To prevent boredom, provide stimulation, and keep your dog from chewing your own belongings? You will need to provide them with a decent assortment of toys. But how do you know which toys are the best?
Puppy or senior?
When shopping for toys, the first factor you need to consider is the age of your dog. Just a pup? Older dog? Somewhere in between? A teething puppy will be constantly looking for something to chew on and will turn to your shoes, table legs, or other inappropriate objects to satisfy their need to teeth. Most toys are generally appropriate for adult dogs. However, senior dogs may be lacking enough teeth to chew certain types of toys and may need something softer that is more gentle on the mouth.
What breed do you have?
Some breeds of dogs are more high strung and need to be occupied more than others. Do you have a lazy bulldog? Or a high energy Border Collie that always needs to be occupied? Some tiny toys are inappropriate for a Great Dane, whereas your Chihuahua may not be able to fit a giant sized bone into their mouths. Some toys also are more mentally stimulating, which may be better suited to a working breed of dog.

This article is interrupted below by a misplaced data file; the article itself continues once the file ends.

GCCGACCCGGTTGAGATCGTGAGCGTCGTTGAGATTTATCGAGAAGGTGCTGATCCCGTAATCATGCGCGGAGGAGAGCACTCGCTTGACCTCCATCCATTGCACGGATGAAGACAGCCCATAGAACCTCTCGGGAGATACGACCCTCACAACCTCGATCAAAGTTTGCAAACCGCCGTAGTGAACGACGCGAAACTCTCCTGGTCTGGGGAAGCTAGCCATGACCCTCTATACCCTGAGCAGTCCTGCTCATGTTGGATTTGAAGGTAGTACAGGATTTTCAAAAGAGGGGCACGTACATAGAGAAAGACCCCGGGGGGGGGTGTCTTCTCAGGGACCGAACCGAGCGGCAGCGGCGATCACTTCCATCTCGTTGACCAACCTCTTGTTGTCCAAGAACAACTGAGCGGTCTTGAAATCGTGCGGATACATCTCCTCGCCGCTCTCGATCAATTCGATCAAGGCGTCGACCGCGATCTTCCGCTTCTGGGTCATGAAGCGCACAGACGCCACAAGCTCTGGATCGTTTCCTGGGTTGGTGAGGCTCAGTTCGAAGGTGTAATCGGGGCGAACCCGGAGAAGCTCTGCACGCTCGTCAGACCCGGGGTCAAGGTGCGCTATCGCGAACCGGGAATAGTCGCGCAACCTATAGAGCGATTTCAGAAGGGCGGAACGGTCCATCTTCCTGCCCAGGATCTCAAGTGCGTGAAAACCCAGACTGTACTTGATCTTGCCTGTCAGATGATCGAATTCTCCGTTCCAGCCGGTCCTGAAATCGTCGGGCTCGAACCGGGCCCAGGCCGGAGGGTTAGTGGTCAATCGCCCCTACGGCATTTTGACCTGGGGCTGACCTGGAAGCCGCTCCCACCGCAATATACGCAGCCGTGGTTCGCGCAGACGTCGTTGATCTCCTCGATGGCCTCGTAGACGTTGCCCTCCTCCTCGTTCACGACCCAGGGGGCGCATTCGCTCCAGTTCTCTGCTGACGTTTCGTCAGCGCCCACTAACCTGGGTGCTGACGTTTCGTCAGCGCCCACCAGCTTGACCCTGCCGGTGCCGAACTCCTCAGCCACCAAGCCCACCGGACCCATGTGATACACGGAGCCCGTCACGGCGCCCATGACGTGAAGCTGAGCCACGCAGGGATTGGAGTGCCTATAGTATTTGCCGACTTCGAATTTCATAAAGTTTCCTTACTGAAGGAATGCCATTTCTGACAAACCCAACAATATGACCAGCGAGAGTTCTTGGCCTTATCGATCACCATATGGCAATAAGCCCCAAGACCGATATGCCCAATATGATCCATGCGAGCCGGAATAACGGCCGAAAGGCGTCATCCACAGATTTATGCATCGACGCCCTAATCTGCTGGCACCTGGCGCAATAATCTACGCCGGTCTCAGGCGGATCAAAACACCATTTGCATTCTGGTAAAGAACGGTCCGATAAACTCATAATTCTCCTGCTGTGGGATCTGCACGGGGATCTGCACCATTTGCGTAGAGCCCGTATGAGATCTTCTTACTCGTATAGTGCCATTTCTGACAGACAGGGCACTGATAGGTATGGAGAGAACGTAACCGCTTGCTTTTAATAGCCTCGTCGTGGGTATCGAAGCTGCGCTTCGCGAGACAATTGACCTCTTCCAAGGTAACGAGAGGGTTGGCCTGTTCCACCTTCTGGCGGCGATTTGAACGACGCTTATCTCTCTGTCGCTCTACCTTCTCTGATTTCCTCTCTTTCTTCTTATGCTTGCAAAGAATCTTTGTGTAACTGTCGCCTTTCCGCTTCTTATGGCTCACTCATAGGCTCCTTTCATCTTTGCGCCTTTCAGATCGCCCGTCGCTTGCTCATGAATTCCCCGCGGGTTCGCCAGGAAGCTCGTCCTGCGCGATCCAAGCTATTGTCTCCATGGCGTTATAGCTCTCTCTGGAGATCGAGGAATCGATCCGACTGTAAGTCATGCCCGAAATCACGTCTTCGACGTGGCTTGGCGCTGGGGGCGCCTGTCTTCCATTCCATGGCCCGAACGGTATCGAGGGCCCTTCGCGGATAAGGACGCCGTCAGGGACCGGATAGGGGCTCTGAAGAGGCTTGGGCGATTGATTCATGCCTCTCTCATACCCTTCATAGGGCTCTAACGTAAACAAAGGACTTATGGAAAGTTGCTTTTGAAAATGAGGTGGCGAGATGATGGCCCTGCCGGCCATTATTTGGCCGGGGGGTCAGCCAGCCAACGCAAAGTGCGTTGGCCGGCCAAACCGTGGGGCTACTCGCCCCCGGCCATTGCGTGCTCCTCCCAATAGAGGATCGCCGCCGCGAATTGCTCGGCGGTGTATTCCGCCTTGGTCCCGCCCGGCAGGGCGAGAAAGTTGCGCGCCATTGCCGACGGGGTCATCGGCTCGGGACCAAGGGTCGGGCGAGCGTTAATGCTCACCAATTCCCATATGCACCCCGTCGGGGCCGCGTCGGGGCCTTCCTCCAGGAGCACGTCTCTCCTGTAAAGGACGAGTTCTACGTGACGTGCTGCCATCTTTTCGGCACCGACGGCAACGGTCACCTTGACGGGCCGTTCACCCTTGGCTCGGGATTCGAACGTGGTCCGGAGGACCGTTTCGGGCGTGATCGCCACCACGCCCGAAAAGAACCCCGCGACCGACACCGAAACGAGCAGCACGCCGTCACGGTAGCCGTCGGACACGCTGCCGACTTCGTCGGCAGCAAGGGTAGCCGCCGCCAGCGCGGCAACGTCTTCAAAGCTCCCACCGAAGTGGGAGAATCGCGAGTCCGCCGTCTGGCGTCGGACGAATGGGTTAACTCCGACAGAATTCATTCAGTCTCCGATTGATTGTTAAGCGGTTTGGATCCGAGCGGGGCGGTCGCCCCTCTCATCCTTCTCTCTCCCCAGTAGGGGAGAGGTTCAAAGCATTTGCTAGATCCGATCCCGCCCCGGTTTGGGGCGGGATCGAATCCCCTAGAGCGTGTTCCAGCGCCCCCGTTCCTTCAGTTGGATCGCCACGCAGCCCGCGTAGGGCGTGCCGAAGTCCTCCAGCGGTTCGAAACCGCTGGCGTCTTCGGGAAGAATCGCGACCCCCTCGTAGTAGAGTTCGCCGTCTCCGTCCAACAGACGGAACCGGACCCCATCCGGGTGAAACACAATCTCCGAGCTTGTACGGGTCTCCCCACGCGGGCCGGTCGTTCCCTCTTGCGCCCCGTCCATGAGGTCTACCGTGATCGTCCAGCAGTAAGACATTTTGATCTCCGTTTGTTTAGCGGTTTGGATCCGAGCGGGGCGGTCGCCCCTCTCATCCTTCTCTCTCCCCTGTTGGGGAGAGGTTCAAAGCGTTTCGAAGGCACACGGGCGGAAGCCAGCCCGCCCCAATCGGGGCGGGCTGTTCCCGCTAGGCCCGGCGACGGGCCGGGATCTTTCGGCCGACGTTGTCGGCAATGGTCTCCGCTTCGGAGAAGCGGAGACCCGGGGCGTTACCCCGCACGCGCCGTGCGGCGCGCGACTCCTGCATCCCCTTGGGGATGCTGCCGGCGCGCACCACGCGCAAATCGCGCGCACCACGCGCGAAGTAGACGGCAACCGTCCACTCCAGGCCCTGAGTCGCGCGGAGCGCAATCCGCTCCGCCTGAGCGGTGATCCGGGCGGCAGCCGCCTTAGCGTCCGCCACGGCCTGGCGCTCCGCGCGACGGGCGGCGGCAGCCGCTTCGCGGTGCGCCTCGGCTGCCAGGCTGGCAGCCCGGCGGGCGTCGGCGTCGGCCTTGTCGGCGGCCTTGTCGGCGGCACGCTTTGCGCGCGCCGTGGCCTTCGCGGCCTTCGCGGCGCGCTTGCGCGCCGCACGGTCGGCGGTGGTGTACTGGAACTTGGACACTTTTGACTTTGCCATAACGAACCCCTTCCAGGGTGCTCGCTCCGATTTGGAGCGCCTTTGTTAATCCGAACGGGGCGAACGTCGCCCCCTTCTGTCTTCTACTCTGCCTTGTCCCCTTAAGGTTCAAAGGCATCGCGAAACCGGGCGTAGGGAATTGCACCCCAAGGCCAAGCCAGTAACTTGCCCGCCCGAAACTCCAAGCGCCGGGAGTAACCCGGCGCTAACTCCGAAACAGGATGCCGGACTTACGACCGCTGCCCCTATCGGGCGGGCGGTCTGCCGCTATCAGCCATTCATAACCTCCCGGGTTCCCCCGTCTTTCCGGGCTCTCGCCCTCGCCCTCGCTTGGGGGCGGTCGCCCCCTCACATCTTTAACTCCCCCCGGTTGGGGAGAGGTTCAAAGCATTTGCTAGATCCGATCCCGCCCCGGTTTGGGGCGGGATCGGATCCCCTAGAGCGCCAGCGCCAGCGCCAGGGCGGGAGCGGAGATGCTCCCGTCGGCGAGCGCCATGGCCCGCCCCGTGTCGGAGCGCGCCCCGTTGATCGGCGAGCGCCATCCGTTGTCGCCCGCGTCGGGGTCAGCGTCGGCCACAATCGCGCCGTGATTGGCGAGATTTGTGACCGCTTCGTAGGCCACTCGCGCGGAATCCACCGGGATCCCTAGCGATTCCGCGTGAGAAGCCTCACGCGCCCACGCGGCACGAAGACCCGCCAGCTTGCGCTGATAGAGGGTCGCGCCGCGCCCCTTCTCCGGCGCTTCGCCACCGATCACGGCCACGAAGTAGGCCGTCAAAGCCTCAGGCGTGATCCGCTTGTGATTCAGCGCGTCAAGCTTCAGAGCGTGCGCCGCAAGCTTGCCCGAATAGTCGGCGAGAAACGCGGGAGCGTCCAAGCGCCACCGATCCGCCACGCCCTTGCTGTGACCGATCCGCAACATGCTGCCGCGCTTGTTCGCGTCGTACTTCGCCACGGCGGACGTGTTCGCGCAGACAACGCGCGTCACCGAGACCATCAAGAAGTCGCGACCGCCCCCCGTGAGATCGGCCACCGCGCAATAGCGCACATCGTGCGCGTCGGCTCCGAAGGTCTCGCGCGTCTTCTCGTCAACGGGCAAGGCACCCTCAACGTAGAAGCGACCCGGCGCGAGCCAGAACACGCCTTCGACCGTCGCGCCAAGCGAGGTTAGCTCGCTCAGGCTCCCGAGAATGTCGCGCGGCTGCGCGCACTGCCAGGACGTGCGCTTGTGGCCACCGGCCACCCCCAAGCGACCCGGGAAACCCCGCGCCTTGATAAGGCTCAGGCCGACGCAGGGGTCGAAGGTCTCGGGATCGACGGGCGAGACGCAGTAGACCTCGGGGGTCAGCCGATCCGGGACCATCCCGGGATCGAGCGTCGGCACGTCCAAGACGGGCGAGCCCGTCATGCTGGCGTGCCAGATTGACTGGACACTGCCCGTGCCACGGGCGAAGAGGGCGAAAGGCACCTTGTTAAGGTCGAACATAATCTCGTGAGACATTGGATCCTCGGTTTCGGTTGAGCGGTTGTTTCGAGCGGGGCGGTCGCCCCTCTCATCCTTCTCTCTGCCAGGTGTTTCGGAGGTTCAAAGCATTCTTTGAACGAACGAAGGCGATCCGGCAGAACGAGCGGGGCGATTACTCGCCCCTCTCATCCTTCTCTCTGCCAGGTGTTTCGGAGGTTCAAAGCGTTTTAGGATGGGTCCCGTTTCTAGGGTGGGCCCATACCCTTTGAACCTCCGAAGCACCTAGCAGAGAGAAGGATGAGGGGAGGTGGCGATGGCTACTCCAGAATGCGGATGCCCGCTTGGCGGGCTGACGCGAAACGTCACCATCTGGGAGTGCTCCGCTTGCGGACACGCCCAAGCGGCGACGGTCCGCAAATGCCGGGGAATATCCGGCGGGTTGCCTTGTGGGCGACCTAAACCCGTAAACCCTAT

Is it safe?
Some things are just not meant to be consumed by a dog because they are not safe. Something made from wood may leave splinters in and cut their mouths. Cooked bones may cause choking and be life threatening. Make sure that the toys you give your dog are actually made for dogs to play with, or it could be hazardous to them.
Is it durable?
How easily can your dog’s new toy be ripped to shreds? Have you given something fragile and cloth to a big breed puppy with a big set of teeth? Some toys last longer because they are more chew resistant. After all, while some dogs may cause minimal destruction, some may do just the opposite.
That is why the most important tip to buying toys is to know your dog. If you do, you will be able to provide the best possible toys for him.